Another chapter, “Without Miracles,” [Bez cudów] vividly illustrates Górny’s other major theme: the chaotic nature of historical reality before it becomes turned into a myth or fable. As its title suggests, the chapter deals with the Polish-Soviet war and its culmination in the so-called “Miracle on the Vistula,” when Józef Piłsudski, Commander-in-Chief of the Polish army, and the soldiers of the newly restored Polish state stopped the Bolsheviks’ drive on Warsaw. The importance of the entire affair, still a source of pride to Polish patriots, has been much overblown, Górny argues. He suggests, for example, that the title of Edgar Vincent, Viscount D’Abernon’s 1931 book, The Eighteenth Decisive Battle of the World: Warsaw 1920 should never have been taken so seriously. Górny makes this point by providing an overview of the viscount’s unsavory and unsuccessful banking career, along with a few critical sentences about what he sees as the viscount’s overly benevolent attitude toward Germany when he served as ambassador in the 1920s, before jeering that “such an authority as this has, for many years now, assured us that the battle of Warsaw was one of the most important in the history of the world.” (210-211) A fair claim, perhaps, but somewhat unfairly made. The rest of the chapters illustrate the confused nature of the war and the often-precarious condition of the respective armies. Even specialists in Polish history, for example, may be surprised by the difficulty that the Polish state faced in raising and retaining soldiers. Ultimately, Górny writes, that Polish victory was due as much to Polish strength as to Bolshevik weakness (which is true of every battle in every war that has ever been fought).

Ultimately this book displays both the strengths and weaknesses of the polemical genre. Górny deserves his reputation as a first-rate historian, and specialists and interested general readers of a contrarian bent will enjoy his lively and incisive attacks on conventional wisdom. At the same time, those without a broader knowledge of the period (such as lower-level undergraduate students) might be ill-served by it. For example, Górny is right to emphasize the often-shambolic condition of the Red Army; yet it is also important to know that this army had inflicted serious defeats upon its enemies in a vast and sprawling civil war. It was reasonable to be terrified as it drove into the new Polish state. Similarly, excessive scepticism can generate its own dogmas. Particularly after some of the failed nation-building ventures over the past few decades, the Polish state’s ability to create functioning institutions, including an army, from the wreckage of the pre-1914 world cannot simply be waved away as nothing exceptional. Or, rather, to both agree with but reframe one of Górny’s central points: what Poland and the other successor states of post-1918 central Europe managed to create was collectively remarkable. It deserves a fresh look, rejecting nationalist-romantic myths but acknowledging that the on-the-ground messiness makes the entire period more, not less, compelling, and the various political successes more, not less, difficult to explain. Górny insists that and honest reckoning with the region’s past is needed “because there are no miracles” (p. 9). But, as C.S. Lewis once observed on that subject, “nothing can seem extraordinary until you have discovered what is ordinary.”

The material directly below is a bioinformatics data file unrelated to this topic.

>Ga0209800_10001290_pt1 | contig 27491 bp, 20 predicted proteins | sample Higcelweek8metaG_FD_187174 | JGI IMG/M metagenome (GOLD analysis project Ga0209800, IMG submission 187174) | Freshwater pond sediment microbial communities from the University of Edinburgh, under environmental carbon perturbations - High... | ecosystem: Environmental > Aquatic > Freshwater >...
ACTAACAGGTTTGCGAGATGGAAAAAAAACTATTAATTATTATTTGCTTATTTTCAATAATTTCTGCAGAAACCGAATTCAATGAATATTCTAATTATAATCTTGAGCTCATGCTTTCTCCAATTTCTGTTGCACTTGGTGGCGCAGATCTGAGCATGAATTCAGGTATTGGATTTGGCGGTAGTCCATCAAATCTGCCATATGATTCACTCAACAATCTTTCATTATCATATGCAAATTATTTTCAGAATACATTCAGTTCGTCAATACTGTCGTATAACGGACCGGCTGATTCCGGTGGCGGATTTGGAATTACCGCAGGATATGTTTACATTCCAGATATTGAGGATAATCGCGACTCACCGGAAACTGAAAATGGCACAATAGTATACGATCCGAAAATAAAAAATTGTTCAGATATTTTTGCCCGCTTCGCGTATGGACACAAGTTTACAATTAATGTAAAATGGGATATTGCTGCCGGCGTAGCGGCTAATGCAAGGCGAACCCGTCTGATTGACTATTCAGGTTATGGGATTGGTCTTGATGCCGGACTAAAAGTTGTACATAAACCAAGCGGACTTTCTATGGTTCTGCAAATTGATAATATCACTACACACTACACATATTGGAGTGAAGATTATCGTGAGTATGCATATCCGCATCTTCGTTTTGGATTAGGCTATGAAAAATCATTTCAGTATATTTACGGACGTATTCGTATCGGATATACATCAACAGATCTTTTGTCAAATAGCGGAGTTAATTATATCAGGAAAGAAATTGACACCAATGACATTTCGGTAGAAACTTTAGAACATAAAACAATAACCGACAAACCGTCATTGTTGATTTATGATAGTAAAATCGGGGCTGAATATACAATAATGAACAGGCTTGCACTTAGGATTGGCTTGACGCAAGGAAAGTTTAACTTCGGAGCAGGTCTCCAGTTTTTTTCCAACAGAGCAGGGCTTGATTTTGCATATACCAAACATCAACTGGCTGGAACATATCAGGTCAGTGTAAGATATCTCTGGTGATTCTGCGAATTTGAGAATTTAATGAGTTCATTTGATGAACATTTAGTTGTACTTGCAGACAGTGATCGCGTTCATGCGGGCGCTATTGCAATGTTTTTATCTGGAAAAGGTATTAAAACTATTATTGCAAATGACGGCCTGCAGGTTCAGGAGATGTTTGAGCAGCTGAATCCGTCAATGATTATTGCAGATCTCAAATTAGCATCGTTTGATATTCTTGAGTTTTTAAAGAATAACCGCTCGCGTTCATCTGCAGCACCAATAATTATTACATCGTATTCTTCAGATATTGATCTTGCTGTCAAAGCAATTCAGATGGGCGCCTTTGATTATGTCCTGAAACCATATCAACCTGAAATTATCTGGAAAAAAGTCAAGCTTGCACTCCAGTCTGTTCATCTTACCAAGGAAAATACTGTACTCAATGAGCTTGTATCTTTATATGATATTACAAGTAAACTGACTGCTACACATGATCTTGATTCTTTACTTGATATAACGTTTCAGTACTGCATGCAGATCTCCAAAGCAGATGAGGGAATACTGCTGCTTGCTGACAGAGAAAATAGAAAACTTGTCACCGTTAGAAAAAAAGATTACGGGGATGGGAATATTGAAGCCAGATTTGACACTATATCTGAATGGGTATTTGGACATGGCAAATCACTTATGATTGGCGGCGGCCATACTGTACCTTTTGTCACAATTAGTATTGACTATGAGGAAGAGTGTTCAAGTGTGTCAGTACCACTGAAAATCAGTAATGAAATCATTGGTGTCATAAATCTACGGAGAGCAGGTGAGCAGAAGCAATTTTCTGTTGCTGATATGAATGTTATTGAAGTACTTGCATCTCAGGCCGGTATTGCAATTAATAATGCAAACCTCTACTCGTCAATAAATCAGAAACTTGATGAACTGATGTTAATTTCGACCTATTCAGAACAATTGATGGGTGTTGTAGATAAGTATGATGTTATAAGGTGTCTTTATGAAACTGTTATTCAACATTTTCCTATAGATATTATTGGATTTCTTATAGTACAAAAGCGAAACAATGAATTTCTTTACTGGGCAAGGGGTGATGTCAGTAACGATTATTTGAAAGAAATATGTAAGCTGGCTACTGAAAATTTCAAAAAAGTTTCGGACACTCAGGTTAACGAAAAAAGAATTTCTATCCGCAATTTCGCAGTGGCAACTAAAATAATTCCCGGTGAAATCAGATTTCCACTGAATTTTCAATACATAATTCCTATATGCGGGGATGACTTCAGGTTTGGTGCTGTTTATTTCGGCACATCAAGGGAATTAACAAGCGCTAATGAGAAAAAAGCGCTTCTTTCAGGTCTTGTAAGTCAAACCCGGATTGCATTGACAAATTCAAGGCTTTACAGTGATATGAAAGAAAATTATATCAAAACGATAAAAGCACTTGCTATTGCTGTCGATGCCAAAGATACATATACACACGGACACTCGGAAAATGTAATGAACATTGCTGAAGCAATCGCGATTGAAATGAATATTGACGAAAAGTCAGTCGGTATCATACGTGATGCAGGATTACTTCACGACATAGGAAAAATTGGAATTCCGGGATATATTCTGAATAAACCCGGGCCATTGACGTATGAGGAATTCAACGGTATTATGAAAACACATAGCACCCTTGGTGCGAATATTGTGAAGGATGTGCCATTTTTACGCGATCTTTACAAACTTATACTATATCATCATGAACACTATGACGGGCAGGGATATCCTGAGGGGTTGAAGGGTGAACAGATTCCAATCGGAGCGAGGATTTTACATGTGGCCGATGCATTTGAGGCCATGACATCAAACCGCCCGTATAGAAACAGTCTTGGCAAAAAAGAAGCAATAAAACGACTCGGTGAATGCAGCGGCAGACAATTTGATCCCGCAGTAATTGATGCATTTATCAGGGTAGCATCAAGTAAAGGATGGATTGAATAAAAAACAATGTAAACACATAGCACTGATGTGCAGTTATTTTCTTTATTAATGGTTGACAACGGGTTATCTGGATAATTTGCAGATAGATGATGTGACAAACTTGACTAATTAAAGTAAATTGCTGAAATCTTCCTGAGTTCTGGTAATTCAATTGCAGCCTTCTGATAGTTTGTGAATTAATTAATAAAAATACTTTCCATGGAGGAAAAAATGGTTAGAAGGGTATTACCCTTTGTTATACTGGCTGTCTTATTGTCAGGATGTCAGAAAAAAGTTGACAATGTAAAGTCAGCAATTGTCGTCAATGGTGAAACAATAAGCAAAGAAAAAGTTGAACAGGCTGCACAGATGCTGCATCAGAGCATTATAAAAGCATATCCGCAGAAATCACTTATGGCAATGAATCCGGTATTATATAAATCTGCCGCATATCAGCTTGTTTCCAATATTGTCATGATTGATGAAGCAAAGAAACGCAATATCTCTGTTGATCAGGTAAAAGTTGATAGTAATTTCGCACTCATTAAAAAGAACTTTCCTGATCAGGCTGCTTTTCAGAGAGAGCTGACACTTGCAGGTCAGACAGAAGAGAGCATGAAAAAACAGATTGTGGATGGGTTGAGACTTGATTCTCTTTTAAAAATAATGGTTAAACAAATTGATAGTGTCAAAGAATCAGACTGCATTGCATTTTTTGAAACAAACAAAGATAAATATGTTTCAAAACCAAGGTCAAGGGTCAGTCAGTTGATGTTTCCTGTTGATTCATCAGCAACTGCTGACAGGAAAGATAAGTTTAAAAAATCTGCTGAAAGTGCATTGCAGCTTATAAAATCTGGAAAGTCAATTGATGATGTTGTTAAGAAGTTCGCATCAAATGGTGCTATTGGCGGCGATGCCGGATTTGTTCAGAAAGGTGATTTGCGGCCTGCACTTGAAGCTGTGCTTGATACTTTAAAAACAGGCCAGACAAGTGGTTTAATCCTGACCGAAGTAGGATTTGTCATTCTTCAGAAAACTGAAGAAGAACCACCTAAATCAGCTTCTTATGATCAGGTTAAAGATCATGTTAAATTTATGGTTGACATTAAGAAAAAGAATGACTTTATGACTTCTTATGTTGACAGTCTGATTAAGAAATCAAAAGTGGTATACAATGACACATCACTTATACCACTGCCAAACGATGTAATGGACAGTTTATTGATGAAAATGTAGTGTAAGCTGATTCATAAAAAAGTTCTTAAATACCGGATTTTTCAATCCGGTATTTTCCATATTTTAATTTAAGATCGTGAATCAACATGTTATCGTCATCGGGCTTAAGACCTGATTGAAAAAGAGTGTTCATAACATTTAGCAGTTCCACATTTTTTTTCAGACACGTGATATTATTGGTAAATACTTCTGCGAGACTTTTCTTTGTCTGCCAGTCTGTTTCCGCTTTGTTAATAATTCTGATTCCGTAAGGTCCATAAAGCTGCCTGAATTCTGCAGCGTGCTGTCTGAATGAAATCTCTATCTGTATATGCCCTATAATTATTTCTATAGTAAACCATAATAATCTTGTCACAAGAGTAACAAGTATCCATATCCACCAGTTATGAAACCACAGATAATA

Jesse Kauffman is Professor of History at Eastern Michigan University. His first book, Elusive Alliance, a study of the German occupation of Poland in World War One, was published in 2015 by Harvard University Press. He is currently finishing his second book, an analysis of the war’s so-called eastern Front, tentatively entitled Blood Dimmed Tide: Central Europe’s Long Great War, 1905-1921, which will also be published by Harvard.